|The STS was developed through a comprehensive 18-month process involving extensive research and technical analysis, as well as policy direction and technical input from local governments, industry representatives, metropolitan planning organizations, state agencies, and others. |
The STS was developed through a scenario-based planning process. Alternative scenarios were developed to test “what if situations” (such as what happens if vehicle fuel economy increases slowly or rapidly). Those strategies showing the greatest potential for positive outcomes were selected to create the STS recommendations for the three travel markets (ground passenger and commercial services, freight, and air passenger).
|What kinds of actions and strategies are included in the STS?|
|The STS identifies a broad suite of strategies--in transportation systems, vehicle and fuel technologies, and urban land use patterns that are found to be effective in reducing transportation-related GHG emissions. These consist of approaches that can be taken at the local, regional, state, and national level to help meet state GHG emissions reduction goals for the transportation sector. |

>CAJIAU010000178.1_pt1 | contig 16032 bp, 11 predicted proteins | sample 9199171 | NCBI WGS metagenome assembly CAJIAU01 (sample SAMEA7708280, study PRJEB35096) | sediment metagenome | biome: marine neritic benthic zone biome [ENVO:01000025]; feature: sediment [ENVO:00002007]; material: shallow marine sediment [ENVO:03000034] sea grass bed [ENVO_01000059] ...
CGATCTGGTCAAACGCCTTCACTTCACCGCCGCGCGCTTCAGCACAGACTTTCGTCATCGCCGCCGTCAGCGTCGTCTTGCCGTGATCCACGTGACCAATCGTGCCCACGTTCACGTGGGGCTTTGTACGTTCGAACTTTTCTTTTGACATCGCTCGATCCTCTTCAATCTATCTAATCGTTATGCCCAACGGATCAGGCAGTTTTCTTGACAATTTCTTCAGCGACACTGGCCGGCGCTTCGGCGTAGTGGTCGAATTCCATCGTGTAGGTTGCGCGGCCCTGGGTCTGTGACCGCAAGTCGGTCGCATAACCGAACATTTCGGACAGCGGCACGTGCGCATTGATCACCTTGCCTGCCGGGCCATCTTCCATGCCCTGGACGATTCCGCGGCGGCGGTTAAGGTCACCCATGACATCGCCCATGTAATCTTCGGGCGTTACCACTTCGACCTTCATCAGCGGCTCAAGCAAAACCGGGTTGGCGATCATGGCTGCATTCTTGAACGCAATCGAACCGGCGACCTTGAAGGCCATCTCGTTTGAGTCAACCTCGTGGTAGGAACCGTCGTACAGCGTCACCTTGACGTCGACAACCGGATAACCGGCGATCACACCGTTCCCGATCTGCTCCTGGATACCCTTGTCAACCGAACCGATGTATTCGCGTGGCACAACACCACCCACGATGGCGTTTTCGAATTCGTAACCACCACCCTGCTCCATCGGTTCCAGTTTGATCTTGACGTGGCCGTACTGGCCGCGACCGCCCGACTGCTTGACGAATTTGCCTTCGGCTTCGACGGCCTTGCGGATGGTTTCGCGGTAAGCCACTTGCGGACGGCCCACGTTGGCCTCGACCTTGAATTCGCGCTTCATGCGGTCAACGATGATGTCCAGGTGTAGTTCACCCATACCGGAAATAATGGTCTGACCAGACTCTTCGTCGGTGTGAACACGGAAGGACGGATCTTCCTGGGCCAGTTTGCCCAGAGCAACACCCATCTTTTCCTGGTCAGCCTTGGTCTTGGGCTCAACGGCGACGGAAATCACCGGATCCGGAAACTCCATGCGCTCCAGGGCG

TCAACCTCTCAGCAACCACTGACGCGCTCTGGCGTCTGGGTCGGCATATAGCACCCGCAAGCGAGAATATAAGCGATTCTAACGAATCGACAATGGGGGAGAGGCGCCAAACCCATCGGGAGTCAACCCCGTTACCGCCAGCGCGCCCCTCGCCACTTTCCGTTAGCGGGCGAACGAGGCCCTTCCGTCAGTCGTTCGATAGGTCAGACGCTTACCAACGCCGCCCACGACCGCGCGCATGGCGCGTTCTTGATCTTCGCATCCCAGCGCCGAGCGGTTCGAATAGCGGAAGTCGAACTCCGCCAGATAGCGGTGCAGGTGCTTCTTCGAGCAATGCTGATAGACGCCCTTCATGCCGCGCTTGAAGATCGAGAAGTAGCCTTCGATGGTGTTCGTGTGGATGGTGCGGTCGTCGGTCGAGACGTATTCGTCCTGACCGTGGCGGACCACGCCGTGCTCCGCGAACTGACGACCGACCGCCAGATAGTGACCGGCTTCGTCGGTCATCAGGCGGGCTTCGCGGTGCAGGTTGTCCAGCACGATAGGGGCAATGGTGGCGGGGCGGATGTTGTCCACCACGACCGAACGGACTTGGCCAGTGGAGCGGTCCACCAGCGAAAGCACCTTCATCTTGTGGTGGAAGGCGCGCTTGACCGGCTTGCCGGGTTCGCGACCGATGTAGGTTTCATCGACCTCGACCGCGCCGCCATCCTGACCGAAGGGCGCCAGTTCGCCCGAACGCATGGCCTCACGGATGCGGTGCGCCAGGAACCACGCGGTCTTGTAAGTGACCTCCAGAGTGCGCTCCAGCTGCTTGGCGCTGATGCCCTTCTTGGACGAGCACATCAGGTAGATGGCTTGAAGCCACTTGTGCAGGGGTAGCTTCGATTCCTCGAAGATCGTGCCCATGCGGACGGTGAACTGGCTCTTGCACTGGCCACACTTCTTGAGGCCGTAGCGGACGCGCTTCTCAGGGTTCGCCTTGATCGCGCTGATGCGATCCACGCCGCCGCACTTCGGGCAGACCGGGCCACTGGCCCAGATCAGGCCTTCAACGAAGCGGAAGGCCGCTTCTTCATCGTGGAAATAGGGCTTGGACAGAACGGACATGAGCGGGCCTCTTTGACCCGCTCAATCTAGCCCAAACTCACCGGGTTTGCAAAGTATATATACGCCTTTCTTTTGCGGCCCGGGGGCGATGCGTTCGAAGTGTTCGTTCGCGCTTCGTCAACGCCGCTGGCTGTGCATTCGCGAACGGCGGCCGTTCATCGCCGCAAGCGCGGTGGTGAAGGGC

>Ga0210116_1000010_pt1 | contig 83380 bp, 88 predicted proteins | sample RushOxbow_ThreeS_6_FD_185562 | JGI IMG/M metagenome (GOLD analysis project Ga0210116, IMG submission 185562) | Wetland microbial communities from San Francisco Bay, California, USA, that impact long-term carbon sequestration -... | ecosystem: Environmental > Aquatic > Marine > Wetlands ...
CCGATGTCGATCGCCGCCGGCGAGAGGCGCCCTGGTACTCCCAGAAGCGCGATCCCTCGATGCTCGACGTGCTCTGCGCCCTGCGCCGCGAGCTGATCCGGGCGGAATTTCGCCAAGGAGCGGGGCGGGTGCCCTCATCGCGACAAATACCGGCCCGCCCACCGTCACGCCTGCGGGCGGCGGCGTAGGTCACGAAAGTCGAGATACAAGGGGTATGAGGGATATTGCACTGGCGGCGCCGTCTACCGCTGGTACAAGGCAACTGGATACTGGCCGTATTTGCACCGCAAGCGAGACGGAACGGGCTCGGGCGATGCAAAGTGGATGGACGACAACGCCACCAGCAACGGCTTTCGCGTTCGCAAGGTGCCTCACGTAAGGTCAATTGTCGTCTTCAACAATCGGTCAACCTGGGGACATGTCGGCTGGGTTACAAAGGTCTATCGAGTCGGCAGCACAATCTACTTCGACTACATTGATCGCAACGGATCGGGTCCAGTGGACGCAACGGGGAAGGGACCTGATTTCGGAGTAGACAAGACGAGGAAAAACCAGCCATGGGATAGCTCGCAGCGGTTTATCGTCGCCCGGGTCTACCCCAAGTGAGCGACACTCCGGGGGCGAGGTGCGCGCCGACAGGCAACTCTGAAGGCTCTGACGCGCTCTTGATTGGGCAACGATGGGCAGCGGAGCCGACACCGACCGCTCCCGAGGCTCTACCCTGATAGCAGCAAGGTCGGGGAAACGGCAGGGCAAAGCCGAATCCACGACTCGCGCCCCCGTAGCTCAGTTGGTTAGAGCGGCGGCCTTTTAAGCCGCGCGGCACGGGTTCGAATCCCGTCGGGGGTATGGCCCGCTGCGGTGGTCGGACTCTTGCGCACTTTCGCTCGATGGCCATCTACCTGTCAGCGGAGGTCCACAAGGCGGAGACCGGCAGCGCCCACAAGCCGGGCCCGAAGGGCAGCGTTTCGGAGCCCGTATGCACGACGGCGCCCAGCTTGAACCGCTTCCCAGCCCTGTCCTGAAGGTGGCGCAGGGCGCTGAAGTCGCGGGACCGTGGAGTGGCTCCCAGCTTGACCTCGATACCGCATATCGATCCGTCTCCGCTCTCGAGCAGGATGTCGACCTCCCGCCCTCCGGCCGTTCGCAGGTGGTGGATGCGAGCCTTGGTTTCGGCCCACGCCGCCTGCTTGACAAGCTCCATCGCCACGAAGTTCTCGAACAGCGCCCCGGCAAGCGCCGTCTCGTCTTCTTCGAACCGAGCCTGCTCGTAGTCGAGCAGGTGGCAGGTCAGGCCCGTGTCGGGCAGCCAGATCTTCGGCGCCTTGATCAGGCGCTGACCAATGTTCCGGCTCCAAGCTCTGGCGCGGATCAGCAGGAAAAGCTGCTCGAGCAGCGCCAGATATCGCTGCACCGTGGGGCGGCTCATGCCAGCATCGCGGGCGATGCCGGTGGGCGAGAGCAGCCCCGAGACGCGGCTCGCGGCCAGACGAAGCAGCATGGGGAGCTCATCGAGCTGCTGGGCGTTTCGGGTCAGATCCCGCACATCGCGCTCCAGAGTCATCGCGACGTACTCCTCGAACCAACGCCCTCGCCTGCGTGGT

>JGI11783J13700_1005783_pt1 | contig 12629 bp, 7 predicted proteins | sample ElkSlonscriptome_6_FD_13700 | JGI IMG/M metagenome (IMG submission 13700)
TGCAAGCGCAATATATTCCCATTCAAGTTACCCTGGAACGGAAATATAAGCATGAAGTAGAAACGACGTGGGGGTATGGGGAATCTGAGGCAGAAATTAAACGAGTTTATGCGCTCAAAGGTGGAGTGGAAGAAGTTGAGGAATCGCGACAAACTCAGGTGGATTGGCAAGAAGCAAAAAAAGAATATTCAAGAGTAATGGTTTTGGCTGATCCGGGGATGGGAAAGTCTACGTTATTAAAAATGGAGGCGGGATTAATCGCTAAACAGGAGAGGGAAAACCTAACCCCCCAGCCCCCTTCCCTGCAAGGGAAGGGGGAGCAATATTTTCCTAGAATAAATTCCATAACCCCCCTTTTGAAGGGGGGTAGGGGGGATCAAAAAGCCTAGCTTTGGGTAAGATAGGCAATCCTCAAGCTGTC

|Are taxes and fees considered in the STS recommendations?|
|All STS strategies are on the table for discussion with communities to determine what is practical and will best meet community and economic goals. These strategies will also be further evaluated in Phase II during the development of an implementation plan (refer to the Schedule section on the STS webpage). Some of the potential STS strategies of the STS look at funding sources and pricing mechanisms. |
|Does the STS create new laws or regulations?|
|The STS is neither directive nor regulatory, but rather points to promising approaches that should be further considered by policymakers at the state, regional, and local levels – collaboration and coordination among jurisdictions and private industries will also be important. In the future, some regulatory action may be needed to implement certain STS strategies, establish incentive programs, or encourage program exploration and participation. |
|When will the STS be finalized and what happens after?|
|The development of the STS is one step in a multi-year planning and implementation process. The STS was accepted on March 20, 2013 by the Oregon Transportation Commission (OTC). Upon acceptance, Phase II (development and implementation of an implementation plan) began. Refer to the Schedule section on the STS webpage for more details about the STS phases. |